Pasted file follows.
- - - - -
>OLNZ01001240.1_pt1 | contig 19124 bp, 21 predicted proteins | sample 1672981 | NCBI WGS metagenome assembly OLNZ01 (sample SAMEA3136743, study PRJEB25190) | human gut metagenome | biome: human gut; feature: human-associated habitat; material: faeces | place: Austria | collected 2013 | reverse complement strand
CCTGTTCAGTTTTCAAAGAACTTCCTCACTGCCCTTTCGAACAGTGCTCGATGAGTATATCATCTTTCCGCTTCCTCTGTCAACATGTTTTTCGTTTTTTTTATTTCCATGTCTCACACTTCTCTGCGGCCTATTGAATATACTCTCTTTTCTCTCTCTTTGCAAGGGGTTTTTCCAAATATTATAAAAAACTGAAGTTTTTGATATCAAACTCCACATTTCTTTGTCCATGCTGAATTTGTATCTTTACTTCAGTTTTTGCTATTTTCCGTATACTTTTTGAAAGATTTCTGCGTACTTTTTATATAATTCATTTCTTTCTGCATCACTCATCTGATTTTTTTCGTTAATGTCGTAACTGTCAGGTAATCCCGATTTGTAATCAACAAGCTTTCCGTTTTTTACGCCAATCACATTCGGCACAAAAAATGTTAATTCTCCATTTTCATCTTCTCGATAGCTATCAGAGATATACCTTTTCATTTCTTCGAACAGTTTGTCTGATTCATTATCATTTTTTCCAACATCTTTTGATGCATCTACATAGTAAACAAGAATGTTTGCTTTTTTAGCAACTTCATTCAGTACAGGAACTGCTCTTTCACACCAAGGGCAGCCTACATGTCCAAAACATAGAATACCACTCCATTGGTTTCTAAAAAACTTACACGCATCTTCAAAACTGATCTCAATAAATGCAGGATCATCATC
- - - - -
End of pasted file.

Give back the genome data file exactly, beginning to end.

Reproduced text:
>OLNZ01001240.1_pt1 | contig 19124 bp, 21 predicted proteins | sample 1672981 | NCBI WGS metagenome assembly OLNZ01 (sample SAMEA3136743, study PRJEB25190) | human gut metagenome | biome: human gut; feature: human-associated habitat; material: faeces | place: Austria | collected 2013 | reverse complement strand
CCTGTTCAGTTTTCAAAGAACTTCCTCACTGCCCTTTCGAACAGTGCTCGATGAGTATATCATCTTTCCGCTTCCTCTGTCAACATGTTTTTCGTTTTTTTTATTTCCATGTCTCACACTTCTCTGCGGCCTATTGAATATACTCTCTTTTCTCTCTCTTTGCAAGGGGTTTTTCCAAATATTATAAAAAACTGAAGTTTTTGATATCAAACTCCACATTTCTTTGTCCATGCTGAATTTGTATCTTTACTTCAGTTTTTGCTATTTTCCGTATACTTTTTGAAAGATTTCTGCGTACTTTTTATATAATTCATTTCTTTCTGCATCACTCATCTGATTTTTTTCGTTAATGTCGTAACTGTCAGGTAATCCCGATTTGTAATCAACAAGCTTTCCGTTTTTTACGCCAATCACATTCGGCACAAAAAATGTTAATTCTCCATTTTCATCTTCTCGATAGCTATCAGAGATATACCTTTTCATTTCTTCGAACAGTTTGTCTGATTCATTATCATTTTTTCCAACATCTTTTGATGCATCTACATAGTAAACAAGAATGTTTGCTTTTTTAGCAACTTCATTCAGTACAGGAACTGCTCTTTCACACCAAGGGCAGCCTACATGTCCAAAACATAGAATACCACTCCATTGGTTTCTAAAAAACTTACACGCATCTTCAAAACTGATCTCAATAAATGCAGGATCATCATC